My previous reviews of this author:

  11. THE FASCIST HAS A PARTY by M. Rickert

    Another story I did not fully understand. But no matter, it was only two pages, which perhaps was a shame (it being only two pages) because I have been reading and reviewing recently the (for me) wonderful wonderful discoveries in stories by William Trevor, O. Henry, William Faulkner and V.S. Pritchett — and this Rickert reminded me of a fine blend of all of them! Seriously.

    My previous reviews of this author: and

  12. CHILD OF SHOWER AND GLEAM by Rebecca Campbell

    “, she wondered if this was the future, the questions and unquestioned authority of motherhood. The feeling that she could say anything and it would be true.”

    This book, more than any other in my experience, seems to contain stories that I feel unable to understand fully, but constructively and creatively non-understandable. I simply know they do mean something, that they are true, are beyond the mere realms of fact, are fiction as the only certainty that transcends the uncertainty of living as the people we think we are. This poetically couched story — with sunlight as an inimically blinding (as well as hopefully healing) force in the natural view of things — is no exception, with a woman pregnant with her daughter, haunted by a small girl who visits her thrifty abode, and by the husband whom she shirks; here he is like the smear in this book’s earlier camera obscura but this time a smear more ominous. And the sunlight, ‘snuck between the blinds’, is like the “viscous golden liquid” now here, and was the gold that others breathed into their lungs as a sun’s corona earlier in this book? Astonishing. A story with her lists, too.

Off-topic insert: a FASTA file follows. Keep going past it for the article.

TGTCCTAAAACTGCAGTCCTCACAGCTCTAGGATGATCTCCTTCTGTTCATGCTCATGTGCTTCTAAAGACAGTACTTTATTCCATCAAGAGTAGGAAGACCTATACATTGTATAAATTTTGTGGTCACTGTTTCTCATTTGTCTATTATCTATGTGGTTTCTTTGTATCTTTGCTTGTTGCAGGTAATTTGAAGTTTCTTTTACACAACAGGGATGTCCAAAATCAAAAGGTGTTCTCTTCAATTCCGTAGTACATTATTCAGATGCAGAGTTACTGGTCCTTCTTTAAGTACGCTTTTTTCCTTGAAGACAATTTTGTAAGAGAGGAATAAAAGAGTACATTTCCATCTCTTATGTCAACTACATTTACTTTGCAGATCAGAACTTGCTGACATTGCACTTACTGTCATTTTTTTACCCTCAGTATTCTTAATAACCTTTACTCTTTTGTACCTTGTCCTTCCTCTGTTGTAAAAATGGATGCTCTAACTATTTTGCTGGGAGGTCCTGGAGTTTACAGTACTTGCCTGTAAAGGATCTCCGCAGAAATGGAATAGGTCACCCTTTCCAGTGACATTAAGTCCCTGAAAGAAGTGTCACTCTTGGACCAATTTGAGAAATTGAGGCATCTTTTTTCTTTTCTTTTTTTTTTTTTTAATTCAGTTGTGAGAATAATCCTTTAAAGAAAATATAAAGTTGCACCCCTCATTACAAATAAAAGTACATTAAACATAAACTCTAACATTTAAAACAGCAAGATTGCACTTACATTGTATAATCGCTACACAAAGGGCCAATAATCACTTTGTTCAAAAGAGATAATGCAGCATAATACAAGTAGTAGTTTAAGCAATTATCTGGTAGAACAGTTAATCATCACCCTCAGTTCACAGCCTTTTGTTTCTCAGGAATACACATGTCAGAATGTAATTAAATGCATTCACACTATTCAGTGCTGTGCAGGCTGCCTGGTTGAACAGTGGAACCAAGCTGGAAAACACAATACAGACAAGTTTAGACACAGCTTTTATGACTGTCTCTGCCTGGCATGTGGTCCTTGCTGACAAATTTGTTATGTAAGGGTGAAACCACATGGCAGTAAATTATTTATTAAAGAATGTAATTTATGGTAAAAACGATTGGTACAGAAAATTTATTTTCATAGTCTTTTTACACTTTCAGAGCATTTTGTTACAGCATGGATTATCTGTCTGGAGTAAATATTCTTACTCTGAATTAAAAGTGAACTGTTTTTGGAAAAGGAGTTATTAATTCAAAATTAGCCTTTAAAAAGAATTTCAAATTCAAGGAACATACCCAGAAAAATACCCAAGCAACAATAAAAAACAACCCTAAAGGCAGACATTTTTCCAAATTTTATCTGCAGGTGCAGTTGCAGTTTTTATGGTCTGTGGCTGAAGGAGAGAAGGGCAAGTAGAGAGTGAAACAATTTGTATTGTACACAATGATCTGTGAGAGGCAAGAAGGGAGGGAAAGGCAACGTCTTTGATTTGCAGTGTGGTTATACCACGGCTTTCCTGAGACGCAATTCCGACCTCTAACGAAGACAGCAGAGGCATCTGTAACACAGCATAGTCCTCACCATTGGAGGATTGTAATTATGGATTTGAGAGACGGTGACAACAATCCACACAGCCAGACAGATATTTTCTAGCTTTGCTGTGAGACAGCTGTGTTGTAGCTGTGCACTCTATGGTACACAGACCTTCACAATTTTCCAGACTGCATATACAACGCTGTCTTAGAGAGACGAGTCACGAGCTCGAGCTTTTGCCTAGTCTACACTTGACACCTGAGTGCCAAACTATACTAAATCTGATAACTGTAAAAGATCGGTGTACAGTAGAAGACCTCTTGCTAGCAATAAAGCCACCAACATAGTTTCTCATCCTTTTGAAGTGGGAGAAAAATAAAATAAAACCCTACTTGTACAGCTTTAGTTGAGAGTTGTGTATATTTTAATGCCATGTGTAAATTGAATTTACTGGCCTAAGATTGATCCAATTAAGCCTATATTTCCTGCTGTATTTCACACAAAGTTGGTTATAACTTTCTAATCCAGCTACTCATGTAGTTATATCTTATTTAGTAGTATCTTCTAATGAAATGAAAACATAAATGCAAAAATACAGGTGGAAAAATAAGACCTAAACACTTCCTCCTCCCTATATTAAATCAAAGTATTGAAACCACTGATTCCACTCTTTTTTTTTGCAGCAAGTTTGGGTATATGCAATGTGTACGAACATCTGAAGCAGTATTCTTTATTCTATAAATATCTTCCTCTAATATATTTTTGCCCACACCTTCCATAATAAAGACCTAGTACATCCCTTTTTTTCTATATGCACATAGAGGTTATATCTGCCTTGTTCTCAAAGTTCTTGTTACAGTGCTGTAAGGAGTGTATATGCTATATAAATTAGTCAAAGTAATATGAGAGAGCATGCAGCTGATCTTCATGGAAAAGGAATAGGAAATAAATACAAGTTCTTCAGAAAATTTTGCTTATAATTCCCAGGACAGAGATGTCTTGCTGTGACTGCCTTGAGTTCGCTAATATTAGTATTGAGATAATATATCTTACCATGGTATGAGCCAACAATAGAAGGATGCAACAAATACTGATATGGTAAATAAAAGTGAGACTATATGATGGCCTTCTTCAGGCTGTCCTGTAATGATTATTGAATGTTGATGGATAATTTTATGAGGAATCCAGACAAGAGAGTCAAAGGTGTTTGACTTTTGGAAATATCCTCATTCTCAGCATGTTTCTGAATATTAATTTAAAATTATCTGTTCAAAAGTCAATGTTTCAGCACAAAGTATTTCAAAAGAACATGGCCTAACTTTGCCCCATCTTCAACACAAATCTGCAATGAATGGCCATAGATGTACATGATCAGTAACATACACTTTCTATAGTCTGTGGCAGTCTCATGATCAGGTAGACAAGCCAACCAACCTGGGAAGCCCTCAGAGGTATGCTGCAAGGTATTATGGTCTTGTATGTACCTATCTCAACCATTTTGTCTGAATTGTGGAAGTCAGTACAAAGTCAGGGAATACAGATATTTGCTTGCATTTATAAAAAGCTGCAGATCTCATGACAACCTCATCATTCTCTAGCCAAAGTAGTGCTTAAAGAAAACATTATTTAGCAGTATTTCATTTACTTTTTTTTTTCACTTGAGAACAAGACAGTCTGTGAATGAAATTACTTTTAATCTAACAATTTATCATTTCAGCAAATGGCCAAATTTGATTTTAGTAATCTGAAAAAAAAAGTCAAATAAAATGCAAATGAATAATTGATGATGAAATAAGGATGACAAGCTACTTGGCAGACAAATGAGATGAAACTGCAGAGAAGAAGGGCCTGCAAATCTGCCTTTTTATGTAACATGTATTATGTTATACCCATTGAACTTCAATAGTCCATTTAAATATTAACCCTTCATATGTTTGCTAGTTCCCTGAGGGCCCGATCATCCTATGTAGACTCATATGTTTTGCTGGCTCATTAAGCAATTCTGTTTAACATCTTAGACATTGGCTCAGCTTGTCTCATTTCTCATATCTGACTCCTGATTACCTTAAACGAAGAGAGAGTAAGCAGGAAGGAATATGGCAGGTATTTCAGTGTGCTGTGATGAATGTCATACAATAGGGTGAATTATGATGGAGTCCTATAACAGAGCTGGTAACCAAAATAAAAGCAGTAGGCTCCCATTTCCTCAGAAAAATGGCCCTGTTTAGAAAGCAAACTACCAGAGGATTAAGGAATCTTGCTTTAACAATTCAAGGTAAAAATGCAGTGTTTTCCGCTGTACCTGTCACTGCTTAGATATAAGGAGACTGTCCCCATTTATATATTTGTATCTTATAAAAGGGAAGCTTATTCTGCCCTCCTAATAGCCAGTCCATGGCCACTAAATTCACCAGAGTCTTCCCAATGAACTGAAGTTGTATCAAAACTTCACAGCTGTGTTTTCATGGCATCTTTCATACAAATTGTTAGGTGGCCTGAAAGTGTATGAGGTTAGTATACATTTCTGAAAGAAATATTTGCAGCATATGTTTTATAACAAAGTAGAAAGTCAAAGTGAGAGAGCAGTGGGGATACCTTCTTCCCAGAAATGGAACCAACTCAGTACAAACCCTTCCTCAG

13. SLEEPWALKING WITH ANGELS by Steve Rasnic Tem

    “Thick tassels of dust hang from doorways and the corners of ceilings.”

    This ‘story’ has come at exactly the right moment for me, honestly on the same day as when I have been faced, really for the first time, with the fragile mortality of my life’s partner in sudden unexpected extremis. A situation that has NOT yet resolved itself one way or the other. Although it now seems more positive than it did earlier today. Hence my spending time here.
    And I have somehow been speculating upon the fussing from my children thereafter. And how I might cope, with the sounds of a sleeping beside me. And whether fearfully to drive her myself in this extremis, driving being an awful responsibility — or bank on a taxi service. And much else in tune with this short work by one of my favourite writers that happened to be here, today.